By Ameera Steward
The Birmingham Times
Russell Johnson always wanted to be a Tuskegee University graduate and a veterinarian. The 40-year-old gets to fulfill his wish for both in May, when he will graduate with a Doctor in Veterinary Medicine (DVM) degree from the Tuskegee University College of Veterinary Medicine (TUCVM).
“Tuskegee provided me and … a lot of other minorities, not just blacks … an opportunity,” he said. “Tuskegee has provided those of us that possibly couldn’t have gone anywhere else with an opportunity to become a veterinarian.”
Since childhood, Johnson knew what he wanted to become.
“When I was maybe 7, everybody in the neighborhood got a bike for Christmas; I got a Shetland pony,” said Johnson, who is originally from Enterprise, Ala. “We castrated our first pigs when I was itty bitty, and my father knew a lot about animals. He actually … graduated from Tuskegee … [and] also went to vet school for a while.”
Attending Tuskegee was a foregone conclusion for Johnson, whose mom, dad, uncle, and grandfather all attended the university.
“I’ve been going to Tuskegee my whole life. … That was all I knew,” he said. “From the time I was a little boy, … it’s always been Tuskegee and vet school.”
Johnson’s family moved to Fairfield when he was 12 years old. He graduated from Fairfield High School in 1996, enrolled at Alabama Agricultural and Mechanical University Mechanical after graduating from high school, and transferred to Tuskegee University in 1998. Johnson graduated from Tuskegee with a Bachelor of Science degree in animal science in 2002, but he didn’t apply to veterinary school.
In 2008, Johnson enrolled at Birmingham-Southern College, where he studied for a master’s degree in management; he did not complete the program. He also worked as a research assistant in the circadian rhythms research laboratory at the University of Alabama at Birmingham (UAB), where his boss encouraged him to pursue a master’s or neuroscience-related degree. While weighing his options for returning to school, Johnson spoke to his godbrother, who told him he should go to school for something he’s always wanted to be. So, Johnson decided to take a few classes to see if he “had the stamina.”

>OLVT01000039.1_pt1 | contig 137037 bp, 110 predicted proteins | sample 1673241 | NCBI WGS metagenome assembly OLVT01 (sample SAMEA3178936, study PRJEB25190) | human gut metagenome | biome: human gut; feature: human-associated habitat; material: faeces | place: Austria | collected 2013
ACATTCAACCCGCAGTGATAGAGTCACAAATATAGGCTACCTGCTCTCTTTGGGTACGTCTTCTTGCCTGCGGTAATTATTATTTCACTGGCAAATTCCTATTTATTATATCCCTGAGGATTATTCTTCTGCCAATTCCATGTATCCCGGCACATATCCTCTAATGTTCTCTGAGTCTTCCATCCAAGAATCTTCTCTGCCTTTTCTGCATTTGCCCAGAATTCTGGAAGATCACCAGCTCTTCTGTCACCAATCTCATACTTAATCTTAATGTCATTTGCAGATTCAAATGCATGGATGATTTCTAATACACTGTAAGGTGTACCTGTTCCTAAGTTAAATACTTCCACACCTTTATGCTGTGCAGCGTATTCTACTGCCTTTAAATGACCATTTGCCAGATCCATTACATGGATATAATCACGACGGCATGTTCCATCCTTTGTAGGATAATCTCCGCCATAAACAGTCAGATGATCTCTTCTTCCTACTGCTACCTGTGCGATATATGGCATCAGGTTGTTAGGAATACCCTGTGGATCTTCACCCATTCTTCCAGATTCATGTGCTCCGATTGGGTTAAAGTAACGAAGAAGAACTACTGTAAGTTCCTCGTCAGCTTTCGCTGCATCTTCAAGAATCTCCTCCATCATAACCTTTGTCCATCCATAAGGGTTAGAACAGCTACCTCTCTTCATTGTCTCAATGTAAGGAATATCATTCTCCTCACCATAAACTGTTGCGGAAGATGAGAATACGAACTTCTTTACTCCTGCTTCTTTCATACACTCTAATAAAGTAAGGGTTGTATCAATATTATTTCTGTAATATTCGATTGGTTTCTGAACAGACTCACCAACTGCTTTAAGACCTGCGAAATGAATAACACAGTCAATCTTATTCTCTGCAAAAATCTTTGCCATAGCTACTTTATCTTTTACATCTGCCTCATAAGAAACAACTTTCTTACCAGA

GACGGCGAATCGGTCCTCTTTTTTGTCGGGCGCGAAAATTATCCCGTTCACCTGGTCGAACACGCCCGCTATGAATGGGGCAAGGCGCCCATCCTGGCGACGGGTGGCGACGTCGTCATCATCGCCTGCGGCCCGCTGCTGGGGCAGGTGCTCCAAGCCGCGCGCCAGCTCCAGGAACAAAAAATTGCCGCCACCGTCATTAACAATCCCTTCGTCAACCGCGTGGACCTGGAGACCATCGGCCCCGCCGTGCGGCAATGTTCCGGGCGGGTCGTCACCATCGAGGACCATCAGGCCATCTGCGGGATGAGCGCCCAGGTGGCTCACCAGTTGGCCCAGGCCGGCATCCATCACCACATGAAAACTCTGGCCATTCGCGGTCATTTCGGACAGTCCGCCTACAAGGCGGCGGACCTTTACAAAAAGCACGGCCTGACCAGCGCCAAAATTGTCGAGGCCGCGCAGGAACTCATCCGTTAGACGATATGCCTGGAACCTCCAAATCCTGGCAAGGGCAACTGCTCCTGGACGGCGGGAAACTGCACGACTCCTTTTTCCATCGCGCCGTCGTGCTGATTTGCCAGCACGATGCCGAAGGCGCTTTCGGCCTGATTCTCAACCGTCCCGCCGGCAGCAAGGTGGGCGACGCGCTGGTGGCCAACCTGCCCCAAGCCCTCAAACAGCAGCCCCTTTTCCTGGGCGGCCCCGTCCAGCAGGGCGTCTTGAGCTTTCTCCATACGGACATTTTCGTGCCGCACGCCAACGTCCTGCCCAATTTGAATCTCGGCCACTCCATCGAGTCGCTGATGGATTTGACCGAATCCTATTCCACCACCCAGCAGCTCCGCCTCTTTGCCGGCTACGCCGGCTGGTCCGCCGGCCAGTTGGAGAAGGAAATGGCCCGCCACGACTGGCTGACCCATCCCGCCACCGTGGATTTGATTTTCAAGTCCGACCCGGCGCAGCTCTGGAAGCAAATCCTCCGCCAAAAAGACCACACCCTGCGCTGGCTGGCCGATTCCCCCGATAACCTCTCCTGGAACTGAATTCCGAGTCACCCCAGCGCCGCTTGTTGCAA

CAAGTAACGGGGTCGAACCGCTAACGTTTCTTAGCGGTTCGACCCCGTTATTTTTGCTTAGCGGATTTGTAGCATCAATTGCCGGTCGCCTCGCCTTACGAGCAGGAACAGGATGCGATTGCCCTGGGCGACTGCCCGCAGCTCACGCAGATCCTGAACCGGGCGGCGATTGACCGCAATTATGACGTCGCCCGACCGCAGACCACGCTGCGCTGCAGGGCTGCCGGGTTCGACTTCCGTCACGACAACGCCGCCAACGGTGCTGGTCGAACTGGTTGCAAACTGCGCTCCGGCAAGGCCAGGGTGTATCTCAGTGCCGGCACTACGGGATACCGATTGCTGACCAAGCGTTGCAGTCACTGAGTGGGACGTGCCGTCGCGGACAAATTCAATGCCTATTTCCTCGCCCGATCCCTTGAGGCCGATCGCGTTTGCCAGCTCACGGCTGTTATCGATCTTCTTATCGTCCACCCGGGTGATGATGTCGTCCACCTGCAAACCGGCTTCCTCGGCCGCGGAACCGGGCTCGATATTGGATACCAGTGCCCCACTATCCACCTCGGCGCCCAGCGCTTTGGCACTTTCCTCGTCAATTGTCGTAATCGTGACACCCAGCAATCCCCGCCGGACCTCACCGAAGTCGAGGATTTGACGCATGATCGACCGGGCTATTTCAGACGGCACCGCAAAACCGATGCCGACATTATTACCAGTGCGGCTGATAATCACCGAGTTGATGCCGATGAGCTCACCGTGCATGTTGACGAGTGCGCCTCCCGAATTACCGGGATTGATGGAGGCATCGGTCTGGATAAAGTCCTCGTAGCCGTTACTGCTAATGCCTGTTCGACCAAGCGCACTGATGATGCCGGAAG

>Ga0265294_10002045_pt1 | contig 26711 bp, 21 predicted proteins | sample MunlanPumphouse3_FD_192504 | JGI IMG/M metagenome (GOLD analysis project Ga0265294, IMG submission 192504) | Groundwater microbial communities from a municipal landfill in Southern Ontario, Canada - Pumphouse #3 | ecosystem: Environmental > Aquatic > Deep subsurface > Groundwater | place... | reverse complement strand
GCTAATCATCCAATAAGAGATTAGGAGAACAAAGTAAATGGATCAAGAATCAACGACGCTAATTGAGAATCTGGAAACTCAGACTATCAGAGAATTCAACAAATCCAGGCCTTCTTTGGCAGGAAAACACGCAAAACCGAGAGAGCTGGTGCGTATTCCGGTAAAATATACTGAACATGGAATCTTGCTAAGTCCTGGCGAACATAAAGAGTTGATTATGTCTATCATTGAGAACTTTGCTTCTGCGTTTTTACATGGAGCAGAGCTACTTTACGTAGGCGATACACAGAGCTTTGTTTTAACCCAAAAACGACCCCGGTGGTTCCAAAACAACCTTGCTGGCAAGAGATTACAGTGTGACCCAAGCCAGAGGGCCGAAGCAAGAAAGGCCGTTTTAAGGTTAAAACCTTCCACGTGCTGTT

“I retook a few more classes and applied to vet school in 2014, but I did not get in; they told me I had some classes that had expired,” Johnson said.
Before he applied, the mother of his two children fell sick from cancer. After taking the classes he needed, he reapplied and got accepted in 2015. This left him with a difficult decision: stay with his children or leave for Tuskegee. After receiving a blessing from the mother of his children and help from his mother,
Comfort At Tuskegee
Johnson decided to follow his dream. In 2016, after his first year of vet school, the mother of his children passed away.
“It was extremely, extremely hard. … My situation was different,” said Johnson, whose children Jalyn and Russell III, were 6 and 2, respectively, at the time; they are now 10 and 6.
“It was heart-wrenching for me to make that decision. It was heart-wrenching for my kids not to be able to come with me [from Birmingham],” he said. “What do you do?”
With all this happening during his first year in veterinary school, Johnson found comfort at Tuskegee “from the support staff to the dean,” he said.
“Everybody constantly wanted to know if I was OK, those that knew. … I didn’t want anybody to say he’s going through this and he’s going through that. I didn’t want any crutches, … [and] no professors infringed on that. They allowed me to stand up, but if I tipped, they made sure I didn’t fall.
“Everybody offered, [asking], ‘Can I do anything to help you?’ … They were always there. … They provided me with access to the library to study all night long. The librarians were good to me. The two housekeeping ladies … [would] wake me up off the couch, make sure I was eating, … always check on me. … It was a family environment.”
Johnson said Tuskegee gave him a chance.
“I’m a young black man with two kids. We all have a history. … Every day of life hasn’t been pretty, and a lot of us that come from where I come from don’t get a chance. I was given a chance.”
Johnson’s goal is to have a mixed practice, working with both small and large animals. He’s also has considered working at Tuskegee, “… to get back some time with my kids, as well as further my career.”
Johnson appreciates Tuskegee because it allowed him to be who and what he wants to be.
“[The TUCVM] gives me the opportunity to be comfortable in large-animal medicine. … With equine, I have somebody to give me an extra nudge, an extra advantage, allow me to do things and learn things I might not get anywhere else,” he said. “I honestly feel like I wouldn’t have gotten that anywhere else.”